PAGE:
There is life in this country still

Last month showed that no matter the political leaning, as a nation, a mindset of change is what we have adopted.


Ibrahim Khan February 08, 2013
The writer is an undergraduate student at Harvard University. He is also Chairman Emeritus at Harvard University’s John F. Kennedy Jr. Forum. He tweets @ibrahimakhan

The thousands that lined the streets of Islamabad last month were not robots; they were not cardboard cutouts; they were real people like you and me. These Pakistanis lined the streets of their capital because they cared. They cared for Pakistan, for employment, education, bread, butter and the future of their children. Far too often, we hear of a silent majority, we see images of a Pakistan that simply does not care. The past month or so has torn that image to pieces.

Granted, bringing the capital to a standstill was not the best way to protest, considering the economic costs of a city-centre coming to a grinding halt. But look beyond the politics of these protestors. The protestors in Islamabad were peaceful, they were mature and they were adamant in wanting to change the fortunes of their country. Undeniably, this is a start. While there were chants calling for a revolution, these protestors ultimately dispersed following compromise, demonstrating an understanding that it is these bits and pieces that lead to a greater whole. Dreamy longing for overnight change is simply unrealistic. Pakistanis must not lose hope for change, for a better tomorrow; but this hope for tomorrow does not require disregarding our reality today.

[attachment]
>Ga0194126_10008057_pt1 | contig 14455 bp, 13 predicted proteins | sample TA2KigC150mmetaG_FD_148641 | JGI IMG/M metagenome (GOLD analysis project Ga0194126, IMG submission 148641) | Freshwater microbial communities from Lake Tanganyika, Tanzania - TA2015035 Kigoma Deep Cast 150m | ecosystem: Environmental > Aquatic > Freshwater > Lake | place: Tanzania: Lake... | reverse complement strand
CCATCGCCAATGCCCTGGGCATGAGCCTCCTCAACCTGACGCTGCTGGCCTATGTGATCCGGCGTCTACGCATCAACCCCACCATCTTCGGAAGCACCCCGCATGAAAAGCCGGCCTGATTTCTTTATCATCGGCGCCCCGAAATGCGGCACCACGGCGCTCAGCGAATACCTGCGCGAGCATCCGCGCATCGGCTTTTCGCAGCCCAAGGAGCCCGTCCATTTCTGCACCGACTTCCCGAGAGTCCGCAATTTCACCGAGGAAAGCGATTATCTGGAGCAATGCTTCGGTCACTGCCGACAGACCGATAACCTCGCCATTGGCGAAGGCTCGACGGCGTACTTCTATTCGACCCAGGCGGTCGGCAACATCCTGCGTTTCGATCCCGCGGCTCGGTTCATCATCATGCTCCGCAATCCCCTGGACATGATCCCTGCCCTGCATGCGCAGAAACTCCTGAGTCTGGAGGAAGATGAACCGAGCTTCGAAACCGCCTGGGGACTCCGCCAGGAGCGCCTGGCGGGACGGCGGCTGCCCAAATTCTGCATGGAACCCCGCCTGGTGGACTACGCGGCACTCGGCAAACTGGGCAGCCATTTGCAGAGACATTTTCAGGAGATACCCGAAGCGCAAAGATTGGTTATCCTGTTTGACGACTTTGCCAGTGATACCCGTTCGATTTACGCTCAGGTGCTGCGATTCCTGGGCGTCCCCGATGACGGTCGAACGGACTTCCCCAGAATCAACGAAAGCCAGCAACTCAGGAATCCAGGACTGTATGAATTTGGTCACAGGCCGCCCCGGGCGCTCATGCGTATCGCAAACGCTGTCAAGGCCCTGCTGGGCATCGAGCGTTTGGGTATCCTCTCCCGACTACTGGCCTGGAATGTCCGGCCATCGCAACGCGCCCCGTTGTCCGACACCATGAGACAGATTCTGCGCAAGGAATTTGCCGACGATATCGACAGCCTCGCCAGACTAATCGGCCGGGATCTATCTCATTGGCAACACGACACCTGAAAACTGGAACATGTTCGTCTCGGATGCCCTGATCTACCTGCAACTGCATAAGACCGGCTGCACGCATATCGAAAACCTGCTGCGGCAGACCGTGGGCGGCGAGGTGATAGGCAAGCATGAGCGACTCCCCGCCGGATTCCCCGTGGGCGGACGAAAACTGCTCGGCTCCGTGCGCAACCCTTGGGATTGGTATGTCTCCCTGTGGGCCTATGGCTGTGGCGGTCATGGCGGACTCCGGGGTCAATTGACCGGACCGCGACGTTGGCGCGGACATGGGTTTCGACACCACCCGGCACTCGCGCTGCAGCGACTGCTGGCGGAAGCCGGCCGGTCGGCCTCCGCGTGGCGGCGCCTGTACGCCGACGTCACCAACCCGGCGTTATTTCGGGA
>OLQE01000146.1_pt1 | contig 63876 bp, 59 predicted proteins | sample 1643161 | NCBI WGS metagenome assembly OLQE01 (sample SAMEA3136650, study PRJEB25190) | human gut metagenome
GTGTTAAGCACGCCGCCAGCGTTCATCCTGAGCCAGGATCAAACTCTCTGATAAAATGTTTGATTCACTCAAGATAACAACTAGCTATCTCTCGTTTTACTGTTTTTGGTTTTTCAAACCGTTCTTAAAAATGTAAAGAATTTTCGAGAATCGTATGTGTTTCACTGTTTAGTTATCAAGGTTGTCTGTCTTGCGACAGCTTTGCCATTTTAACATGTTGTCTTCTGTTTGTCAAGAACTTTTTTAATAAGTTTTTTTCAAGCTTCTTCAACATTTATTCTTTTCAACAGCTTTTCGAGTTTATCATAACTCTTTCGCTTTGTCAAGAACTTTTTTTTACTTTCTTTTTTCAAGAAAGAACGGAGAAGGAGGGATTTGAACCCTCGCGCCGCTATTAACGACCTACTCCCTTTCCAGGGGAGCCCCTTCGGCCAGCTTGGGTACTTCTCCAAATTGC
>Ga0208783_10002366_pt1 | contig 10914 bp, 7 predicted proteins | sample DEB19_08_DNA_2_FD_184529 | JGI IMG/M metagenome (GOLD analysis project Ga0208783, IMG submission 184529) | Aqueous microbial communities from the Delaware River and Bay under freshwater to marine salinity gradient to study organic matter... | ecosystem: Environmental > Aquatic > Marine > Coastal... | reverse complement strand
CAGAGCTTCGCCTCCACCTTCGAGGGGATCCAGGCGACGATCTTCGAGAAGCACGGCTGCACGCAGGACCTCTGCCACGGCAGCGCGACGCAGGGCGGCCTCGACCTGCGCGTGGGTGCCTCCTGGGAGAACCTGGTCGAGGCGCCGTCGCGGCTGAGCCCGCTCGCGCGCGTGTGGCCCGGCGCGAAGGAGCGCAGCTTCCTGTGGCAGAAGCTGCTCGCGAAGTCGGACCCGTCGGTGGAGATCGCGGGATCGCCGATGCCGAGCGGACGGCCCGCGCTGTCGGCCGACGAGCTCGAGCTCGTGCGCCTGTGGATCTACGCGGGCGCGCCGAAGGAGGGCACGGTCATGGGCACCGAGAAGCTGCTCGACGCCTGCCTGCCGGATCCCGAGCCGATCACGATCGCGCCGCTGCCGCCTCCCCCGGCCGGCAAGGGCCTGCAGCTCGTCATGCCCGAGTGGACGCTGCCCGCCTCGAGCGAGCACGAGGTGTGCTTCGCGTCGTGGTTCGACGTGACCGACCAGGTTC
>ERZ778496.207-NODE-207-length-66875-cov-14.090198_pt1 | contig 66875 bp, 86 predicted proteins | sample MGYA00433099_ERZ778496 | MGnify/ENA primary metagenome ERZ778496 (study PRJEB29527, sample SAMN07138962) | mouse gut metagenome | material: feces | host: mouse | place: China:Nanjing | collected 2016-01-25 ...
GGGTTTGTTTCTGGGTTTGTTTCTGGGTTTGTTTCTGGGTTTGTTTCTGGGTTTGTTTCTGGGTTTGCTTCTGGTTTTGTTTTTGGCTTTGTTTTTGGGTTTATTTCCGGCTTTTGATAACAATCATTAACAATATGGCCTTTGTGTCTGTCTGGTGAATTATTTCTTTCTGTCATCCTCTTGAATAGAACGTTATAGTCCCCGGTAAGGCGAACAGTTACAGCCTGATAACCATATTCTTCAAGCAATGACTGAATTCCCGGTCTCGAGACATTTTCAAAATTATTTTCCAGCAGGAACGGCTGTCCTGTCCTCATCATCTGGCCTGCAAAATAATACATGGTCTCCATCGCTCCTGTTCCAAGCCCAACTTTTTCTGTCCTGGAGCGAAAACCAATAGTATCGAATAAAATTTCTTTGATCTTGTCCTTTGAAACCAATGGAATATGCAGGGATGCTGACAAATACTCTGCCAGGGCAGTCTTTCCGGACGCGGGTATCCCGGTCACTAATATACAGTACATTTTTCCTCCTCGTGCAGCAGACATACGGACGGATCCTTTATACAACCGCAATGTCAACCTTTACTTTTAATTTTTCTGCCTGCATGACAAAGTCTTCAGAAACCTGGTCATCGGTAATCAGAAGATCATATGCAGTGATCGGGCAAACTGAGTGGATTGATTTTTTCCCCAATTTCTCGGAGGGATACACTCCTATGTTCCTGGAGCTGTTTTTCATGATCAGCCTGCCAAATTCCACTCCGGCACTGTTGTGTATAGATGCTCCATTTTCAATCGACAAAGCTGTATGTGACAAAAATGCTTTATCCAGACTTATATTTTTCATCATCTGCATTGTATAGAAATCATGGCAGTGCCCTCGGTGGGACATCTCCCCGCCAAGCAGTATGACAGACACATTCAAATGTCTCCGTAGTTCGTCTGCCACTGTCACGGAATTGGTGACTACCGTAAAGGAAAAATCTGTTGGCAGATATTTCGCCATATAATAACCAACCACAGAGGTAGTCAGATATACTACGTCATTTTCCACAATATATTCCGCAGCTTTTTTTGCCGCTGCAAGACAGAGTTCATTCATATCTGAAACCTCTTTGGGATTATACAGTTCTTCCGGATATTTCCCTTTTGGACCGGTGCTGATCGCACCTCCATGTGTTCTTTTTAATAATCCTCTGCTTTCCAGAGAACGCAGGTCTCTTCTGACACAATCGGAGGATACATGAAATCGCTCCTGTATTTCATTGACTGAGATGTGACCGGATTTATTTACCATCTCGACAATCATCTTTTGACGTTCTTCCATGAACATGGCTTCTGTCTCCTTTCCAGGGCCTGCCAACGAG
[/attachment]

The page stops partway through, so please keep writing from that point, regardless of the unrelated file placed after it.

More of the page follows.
This understanding of our reality — and the desire to do something about it — was demonstrated beyond Islamabad, too.

I am not going to pretend words can capture the pain our Hazara brethren would have felt sitting on the cold gravel of Alamdaar Road. Their sacrifice was insurmountable. But instead of turning the other way, accepting the situation as it was, Pakistanis around the country joined the dozens at Alamdaar — physically in protest and emotionally in passion. On a cold January night, from Karachi to Gilgit, Pakistanis were heard loud and clear: we have a moral compass, we fight for what is right and we do so peacefully. This is the face of my country. This is its future.

And yet, there is still no food on thousands of tables, no school for thousands of diligent students. There are thousands of sick Pakistanis who have no doctors, thousands of able workers who have no jobs. For every thousand peaceful protestors, there are thousands of hungry, uneducated, sick and unemployed Pakistanis. But the brave men and women of Alamdaar Road and all those who came out to support them have shown our detractors that we have the will to change. The actions of the peaceful protestors in Islamabad and the country’s reaction to these protestors have shown our detractors that we have the patience for change. The mindset of change is one that all of Pakistan’s political parties are trying to capture. Last month showed that no matter what the political leaning, as a nation, the mindset of change — realistic and gradual — is the one we have adopted.

Our next big test will arrive with the upcoming parliamentary elections. We must ensure that the electoral process is representative and we must turn out to exercise our rights as citizens of this democracy.

Yes, we have problems. Do not let anybody tell you otherwise. But we will face them and surmount them. There is life in this country still.

Published in The Express Tribune, February 9th, 2013.

COMMENTS (10)

Arsalan | 8 years ago | Reply

Refreshing, positive message.

Ajamal | 8 years ago | Reply

Both demonstrations have shown "hope" for the Pakistanis. Stop blind following and start using your senses. On the whole, people have good sense of 'right' and 'wrong'.

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